Greater Toronto Insolvency Filings

The number of insolvency filings made in 2019, for both Greater Toronto and Ontario.

Source: OSB, Better Dwelling.

Toronto Insolvency Filings Increased Over 18% Last Year

Greater Toronto generally saw similar growth throughout all of last year. The region’s insolvency filings hit 17,162 in 2019, up 18.8% from a year before. Bankruptcies represent 4,641 of those filings, up 2.6% over the same period. Consumer proposals represent the other 12,521 filings in the year, up 26.1% from a year before. There was some slight acceleration in the most recent quarter, but annual growth wasn’t too far off.

Greater Toronto Insolvency Growth

The percent change for insolvency filings made in 2019, compared to a year before.

Source: OSB, Better Dwelling.

Greater Toronto isn’t alone with rising insolvencies, with every province seeing a bump. In fact, last year Canada hit the highest number of filings since the Great Recession. Ontario in particular, showed 15% growth from a year before. That lands the province in number two, for annual growth – which gives Ontario the top spot for filings. Greater Toronto insolvencies are rising even quicker though, indicating problems are materializing faster.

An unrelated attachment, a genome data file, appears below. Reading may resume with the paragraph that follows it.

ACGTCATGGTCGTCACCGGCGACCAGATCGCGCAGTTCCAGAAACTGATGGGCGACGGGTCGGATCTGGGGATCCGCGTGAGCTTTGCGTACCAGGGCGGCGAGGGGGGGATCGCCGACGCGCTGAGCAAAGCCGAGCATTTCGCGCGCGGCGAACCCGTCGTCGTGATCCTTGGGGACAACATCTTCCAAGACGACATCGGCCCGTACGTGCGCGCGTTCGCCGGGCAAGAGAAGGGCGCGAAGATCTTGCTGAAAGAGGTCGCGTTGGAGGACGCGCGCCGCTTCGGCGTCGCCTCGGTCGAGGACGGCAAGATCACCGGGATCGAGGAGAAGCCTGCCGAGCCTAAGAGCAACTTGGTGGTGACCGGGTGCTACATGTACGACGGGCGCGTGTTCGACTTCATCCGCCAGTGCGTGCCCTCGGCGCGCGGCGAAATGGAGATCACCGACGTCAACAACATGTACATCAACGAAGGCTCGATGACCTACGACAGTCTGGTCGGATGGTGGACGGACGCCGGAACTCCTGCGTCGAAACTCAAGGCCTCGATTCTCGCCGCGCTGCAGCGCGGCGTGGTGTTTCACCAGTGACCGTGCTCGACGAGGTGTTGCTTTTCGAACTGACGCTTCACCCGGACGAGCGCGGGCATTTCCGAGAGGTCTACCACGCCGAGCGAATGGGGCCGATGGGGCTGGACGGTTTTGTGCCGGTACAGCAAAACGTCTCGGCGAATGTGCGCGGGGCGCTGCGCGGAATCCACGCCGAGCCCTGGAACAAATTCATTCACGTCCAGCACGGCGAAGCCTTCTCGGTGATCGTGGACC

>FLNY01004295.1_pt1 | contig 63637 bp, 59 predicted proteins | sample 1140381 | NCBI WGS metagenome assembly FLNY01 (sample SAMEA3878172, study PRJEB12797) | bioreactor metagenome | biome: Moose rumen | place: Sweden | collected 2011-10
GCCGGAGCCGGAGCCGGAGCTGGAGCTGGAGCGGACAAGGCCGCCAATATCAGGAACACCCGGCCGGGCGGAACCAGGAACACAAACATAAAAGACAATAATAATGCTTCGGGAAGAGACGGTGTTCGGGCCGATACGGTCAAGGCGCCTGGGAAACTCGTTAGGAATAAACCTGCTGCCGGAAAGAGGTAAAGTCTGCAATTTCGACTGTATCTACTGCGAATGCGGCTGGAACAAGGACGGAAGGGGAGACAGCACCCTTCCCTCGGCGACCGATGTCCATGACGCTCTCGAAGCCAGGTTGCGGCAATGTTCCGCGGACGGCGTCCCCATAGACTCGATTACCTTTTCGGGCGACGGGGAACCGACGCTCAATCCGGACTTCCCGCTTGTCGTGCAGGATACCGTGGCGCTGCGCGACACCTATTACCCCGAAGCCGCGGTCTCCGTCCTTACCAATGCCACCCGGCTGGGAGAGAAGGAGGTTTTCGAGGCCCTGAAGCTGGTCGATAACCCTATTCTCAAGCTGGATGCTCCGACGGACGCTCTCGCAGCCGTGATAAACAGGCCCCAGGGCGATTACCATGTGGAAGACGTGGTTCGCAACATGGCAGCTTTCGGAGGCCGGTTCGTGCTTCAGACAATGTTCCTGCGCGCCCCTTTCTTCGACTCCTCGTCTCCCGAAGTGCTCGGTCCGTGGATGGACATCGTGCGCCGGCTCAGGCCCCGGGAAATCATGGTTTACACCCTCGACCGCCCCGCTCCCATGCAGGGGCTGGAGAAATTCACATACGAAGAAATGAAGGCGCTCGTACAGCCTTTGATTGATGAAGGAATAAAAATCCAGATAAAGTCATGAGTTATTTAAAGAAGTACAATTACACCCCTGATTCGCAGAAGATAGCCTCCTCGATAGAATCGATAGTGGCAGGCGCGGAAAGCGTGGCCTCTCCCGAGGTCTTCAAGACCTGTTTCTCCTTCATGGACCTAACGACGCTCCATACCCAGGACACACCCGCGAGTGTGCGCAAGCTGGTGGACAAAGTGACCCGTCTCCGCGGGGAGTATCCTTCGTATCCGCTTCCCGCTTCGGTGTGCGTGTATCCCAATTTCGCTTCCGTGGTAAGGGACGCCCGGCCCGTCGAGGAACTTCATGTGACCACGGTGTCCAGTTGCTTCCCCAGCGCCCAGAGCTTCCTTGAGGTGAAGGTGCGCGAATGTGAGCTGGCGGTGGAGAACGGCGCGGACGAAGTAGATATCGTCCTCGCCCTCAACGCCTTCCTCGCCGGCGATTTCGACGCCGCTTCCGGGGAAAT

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  • Reply
    Marc 4 years ago

    *popcorn gif*

  • Reply
    Trader Jim 4 years ago

    Keep in mind the GOVERNMENT has said people have been using their HELOCs to make everyday payments. Those people aren’t even on this stat, until prices stop rising, since they’ll just sell or quit claim before going into insolvency.

    • Reply
      Terry 4 years ago

      That brings up the bigger point that a default/quit claim/cure still isn’t an insolvency. Neither are defaults at private lenders, that end up being resolved in court. I’d like to see how those numbers are evolving. My understanding is it’s not pretty around BC, especially for aspiring developers.

      Canada has fragmented credit stats, and there’s no way to keep track of a comprehensive household failure number. Even the banks don’t entirely understand their own risk, due to the way information is obfuscated.